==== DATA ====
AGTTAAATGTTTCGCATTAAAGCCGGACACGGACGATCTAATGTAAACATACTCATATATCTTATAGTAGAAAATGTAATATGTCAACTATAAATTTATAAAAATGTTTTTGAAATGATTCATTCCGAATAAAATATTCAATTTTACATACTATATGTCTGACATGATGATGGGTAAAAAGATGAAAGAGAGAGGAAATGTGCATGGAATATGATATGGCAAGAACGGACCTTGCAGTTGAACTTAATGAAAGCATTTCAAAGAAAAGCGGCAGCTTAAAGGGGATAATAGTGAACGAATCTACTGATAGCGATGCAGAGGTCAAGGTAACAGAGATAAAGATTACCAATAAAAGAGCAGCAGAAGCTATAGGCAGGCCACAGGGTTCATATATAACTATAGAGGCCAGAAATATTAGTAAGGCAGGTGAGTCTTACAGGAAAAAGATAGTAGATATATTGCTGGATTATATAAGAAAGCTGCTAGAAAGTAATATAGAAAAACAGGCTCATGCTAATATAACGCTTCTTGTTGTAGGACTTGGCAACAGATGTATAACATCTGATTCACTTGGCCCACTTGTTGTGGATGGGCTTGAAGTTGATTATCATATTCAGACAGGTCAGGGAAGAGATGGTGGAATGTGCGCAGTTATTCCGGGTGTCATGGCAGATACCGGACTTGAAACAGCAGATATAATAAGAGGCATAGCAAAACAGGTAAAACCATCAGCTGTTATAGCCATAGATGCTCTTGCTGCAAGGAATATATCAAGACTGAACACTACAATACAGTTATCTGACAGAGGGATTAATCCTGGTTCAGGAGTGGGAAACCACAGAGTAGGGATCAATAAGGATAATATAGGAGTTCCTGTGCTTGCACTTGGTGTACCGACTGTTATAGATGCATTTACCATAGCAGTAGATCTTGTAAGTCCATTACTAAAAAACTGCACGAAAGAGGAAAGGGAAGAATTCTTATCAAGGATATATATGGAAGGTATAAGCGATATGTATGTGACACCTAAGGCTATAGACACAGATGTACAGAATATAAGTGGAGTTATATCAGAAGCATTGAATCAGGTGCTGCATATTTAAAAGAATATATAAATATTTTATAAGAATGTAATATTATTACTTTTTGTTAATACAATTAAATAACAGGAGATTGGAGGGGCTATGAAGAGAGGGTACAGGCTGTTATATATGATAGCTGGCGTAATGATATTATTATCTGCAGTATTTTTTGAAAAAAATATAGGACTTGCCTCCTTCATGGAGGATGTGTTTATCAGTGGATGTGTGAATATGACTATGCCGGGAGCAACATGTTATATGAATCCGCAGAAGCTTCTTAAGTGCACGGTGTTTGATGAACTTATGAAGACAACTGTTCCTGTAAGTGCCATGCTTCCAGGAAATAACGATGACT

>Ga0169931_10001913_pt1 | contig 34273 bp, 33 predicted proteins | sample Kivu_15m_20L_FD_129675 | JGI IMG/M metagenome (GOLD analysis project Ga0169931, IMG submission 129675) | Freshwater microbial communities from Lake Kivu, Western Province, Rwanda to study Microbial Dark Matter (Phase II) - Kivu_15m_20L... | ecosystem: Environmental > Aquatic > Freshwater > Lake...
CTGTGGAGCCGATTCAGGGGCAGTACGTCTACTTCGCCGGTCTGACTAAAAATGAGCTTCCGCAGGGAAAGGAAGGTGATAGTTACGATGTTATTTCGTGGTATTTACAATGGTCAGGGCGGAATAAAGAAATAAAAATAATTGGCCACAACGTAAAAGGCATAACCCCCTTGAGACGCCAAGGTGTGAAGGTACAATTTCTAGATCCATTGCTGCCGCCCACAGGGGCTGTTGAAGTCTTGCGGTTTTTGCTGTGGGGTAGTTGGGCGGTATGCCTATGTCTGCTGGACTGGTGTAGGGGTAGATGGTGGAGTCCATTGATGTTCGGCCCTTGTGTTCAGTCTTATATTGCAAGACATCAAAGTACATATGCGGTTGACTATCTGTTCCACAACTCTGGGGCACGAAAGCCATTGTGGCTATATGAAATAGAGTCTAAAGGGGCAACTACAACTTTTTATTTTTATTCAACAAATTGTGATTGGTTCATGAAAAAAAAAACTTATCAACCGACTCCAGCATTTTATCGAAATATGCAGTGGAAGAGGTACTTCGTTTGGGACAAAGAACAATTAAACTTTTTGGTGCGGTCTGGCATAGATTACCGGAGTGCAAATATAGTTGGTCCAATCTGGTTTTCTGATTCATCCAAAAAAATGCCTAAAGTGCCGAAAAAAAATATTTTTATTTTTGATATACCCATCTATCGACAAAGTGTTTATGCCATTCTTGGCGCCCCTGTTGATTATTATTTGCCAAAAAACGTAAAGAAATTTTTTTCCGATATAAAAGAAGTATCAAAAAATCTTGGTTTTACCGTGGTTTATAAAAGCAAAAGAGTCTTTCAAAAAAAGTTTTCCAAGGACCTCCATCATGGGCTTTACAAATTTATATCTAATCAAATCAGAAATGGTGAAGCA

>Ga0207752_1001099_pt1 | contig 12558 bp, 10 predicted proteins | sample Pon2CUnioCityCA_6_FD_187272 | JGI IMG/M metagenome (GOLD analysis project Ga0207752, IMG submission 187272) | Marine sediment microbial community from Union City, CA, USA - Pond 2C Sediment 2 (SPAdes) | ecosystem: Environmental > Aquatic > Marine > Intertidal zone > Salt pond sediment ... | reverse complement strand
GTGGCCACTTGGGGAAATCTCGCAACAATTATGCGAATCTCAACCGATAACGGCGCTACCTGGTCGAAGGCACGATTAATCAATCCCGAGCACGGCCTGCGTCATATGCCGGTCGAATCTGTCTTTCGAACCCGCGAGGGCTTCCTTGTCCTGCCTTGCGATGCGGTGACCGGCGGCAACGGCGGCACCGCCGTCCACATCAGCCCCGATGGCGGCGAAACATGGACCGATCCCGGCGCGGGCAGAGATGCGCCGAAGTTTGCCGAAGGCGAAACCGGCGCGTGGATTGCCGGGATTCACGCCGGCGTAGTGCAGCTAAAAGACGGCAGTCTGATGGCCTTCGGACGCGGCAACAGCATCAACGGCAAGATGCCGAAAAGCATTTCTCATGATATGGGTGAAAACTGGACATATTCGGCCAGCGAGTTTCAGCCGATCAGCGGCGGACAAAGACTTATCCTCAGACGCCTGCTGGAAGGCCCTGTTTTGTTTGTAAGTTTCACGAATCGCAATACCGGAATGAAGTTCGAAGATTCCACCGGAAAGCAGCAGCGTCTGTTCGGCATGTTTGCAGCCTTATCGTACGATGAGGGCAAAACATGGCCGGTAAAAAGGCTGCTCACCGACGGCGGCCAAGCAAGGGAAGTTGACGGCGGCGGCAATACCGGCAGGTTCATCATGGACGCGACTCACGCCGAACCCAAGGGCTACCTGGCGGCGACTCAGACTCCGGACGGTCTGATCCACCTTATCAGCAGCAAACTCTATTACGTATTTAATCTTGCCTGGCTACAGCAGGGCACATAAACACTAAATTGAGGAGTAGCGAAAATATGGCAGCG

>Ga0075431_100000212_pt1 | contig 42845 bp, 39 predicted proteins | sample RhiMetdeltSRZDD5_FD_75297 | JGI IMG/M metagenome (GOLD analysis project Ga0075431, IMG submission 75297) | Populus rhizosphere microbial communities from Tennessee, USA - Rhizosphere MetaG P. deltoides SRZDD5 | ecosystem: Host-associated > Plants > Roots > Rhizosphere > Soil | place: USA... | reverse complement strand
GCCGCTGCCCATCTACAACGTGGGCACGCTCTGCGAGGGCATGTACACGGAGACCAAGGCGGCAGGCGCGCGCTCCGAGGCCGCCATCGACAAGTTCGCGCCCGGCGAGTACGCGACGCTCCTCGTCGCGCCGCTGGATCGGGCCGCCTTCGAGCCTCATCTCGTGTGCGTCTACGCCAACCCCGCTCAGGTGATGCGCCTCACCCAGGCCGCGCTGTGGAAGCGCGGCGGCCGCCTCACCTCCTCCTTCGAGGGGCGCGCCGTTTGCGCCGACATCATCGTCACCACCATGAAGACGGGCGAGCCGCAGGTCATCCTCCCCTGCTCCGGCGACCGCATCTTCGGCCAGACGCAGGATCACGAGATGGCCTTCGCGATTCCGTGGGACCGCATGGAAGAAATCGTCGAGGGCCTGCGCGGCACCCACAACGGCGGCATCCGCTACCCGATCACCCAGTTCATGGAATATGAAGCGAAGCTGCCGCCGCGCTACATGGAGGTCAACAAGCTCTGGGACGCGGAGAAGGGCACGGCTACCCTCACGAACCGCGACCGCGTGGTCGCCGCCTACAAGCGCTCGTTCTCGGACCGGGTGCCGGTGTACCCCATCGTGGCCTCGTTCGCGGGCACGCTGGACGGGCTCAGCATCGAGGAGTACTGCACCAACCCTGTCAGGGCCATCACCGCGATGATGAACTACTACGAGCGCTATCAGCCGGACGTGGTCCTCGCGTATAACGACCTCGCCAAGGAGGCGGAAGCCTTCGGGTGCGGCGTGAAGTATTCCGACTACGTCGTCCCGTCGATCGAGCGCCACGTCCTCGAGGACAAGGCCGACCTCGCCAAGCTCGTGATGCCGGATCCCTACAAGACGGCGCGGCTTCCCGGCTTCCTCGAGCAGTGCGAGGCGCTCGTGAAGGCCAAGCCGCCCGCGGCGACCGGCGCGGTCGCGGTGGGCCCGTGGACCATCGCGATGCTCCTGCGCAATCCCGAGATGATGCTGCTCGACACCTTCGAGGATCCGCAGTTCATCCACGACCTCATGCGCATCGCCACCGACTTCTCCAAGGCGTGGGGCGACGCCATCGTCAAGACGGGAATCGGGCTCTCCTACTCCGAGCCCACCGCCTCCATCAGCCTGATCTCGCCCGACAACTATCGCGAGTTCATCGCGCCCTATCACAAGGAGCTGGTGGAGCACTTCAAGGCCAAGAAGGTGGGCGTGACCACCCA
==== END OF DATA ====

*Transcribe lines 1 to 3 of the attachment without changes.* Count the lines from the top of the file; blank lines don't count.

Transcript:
AGTTAAATGTTTCGCATTAAAGCCGGACACGGACGATCTAATGTAAACATACTCATATATCTTATAGTAGAAAATGTAATATGTCAACTATAAATTTATAAAAATGTTTTTGAAATGATTCATTCCGAATAAAATATTCAATTTTACATACTATATGTCTGACATGATGATGGGTAAAAAGATGAAAGAGAGAGGAAATGTGCATGGAATATGATATGGCAAGAACGGACCTTGCAGTTGAACTTAATGAAAGCATTTCAAAGAAAAGCGGCAGCTTAAAGGGGATAATAGTGAACGAATCTACTGATAGCGATGCAGAGGTCAAGGTAACAGAGATAAAGATTACCAATAAAAGAGCAGCAGAAGCTATAGGCAGGCCACAGGGTTCATATATAACTATAGAGGCCAGAAATATTAGTAAGGCAGGTGAGTCTTACAGGAAAAAGATAGTAGATATATTGCTGGATTATATAAGAAAGCTGCTAGAAAGTAATATAGAAAAACAGGCTCATGCTAATATAACGCTTCTTGTTGTAGGACTTGGCAACAGATGTATAACATCTGATTCACTTGGCCCACTTGTTGTGGATGGGCTTGAAGTTGATTATCATATTCAGACAGGTCAGGGAAGAGATGGTGGAATGTGCGCAGTTATTCCGGGTGTCATGGCAGATACCGGACTTGAAACAGCAGATATAATAAGAGGCATAGCAAAACAGGTAAAACCATCAGCTGTTATAGCCATAGATGCTCTTGCTGCAAGGAATATATCAAGACTGAACACTACAATACAGTTATCTGACAGAGGGATTAATCCTGGTTCAGGAGTGGGAAACCACAGAGTAGGGATCAATAAGGATAATATAGGAGTTCCTGTGCTTGCACTTGGTGTACCGACTGTTATAGATGCATTTACCATAGCAGTAGATCTTGTAAGTCCATTACTAAAAAACTGCACGAAAGAGGAAAGGGAAGAATTCTTATCAAGGATATATATGGAAGGTATAAGCGATATGTATGTGACACCTAAGGCTATAGACACAGATGTACAGAATATAAGTGGAGTTATATCAGAAGCATTGAATCAGGTGCTGCATATTTAAAAGAATATATAAATATTTTATAAGAATGTAATATTATTACTTTTTGTTAATACAATTAAATAACAGGAGATTGGAGGGGCTATGAAGAGAGGGTACAGGCTGTTATATATGATAGCTGGCGTAATGATATTATTATCTGCAGTATTTTTTGAAAAAAATATAGGACTTGCCTCCTTCATGGAGGATGTGTTTATCAGTGGATGTGTGAATATGACTATGCCGGGAGCAACATGTTATATGAATCCGCAGAAGCTTCTTAAGTGCACGGTGTTTGATGAACTTATGAAGACAACTGTTCCTGTAAGTGCCATGCTTCCAGGAAATAACGATGACT

>Ga0169931_10001913_pt1 | contig 34273 bp, 33 predicted proteins | sample Kivu_15m_20L_FD_129675 | JGI IMG/M metagenome (GOLD analysis project Ga0169931, IMG submission 129675) | Freshwater microbial communities from Lake Kivu, Western Province, Rwanda to study Microbial Dark Matter (Phase II) - Kivu_15m_20L... | ecosystem: Environmental > Aquatic > Freshwater > Lake...
CTGTGGAGCCGATTCAGGGGCAGTACGTCTACTTCGCCGGTCTGACTAAAAATGAGCTTCCGCAGGGAAAGGAAGGTGATAGTTACGATGTTATTTCGTGGTATTTACAATGGTCAGGGCGGAATAAAGAAATAAAAATAATTGGCCACAACGTAAAAGGCATAACCCCCTTGAGACGCCAAGGTGTGAAGGTACAATTTCTAGATCCATTGCTGCCGCCCACAGGGGCTGTTGAAGTCTTGCGGTTTTTGCTGTGGGGTAGTTGGGCGGTATGCCTATGTCTGCTGGACTGGTGTAGGGGTAGATGGTGGAGTCCATTGATGTTCGGCCCTTGTGTTCAGTCTTATATTGCAAGACATCAAAGTACATATGCGGTTGACTATCTGTTCCACAACTCTGGGGCACGAAAGCCATTGTGGCTATATGAAATAGAGTCTAAAGGGGCAACTACAACTTTTTATTTTTATTCAACAAATTGTGATTGGTTCATGAAAAAAAAAACTTATCAACCGACTCCAGCATTTTATCGAAATATGCAGTGGAAGAGGTACTTCGTTTGGGACAAAGAACAATTAAACTTTTTGGTGCGGTCTGGCATAGATTACCGGAGTGCAAATATAGTTGGTCCAATCTGGTTTTCTGATTCATCCAAAAAAATGCCTAAAGTGCCGAAAAAAAATATTTTTATTTTTGATATACCCATCTATCGACAAAGTGTTTATGCCATTCTTGGCGCCCCTGTTGATTATTATTTGCCAAAAAACGTAAAGAAATTTTTTTCCGATATAAAAGAAGTATCAAAAAATCTTGGTTTTACCGTGGTTTATAAAAGCAAAAGAGTCTTTCAAAAAAAGTTTTCCAAGGACCTCCATCATGGGCTTTACAAATTTATATCTAATCAAATCAGAAATGGTGAAGCA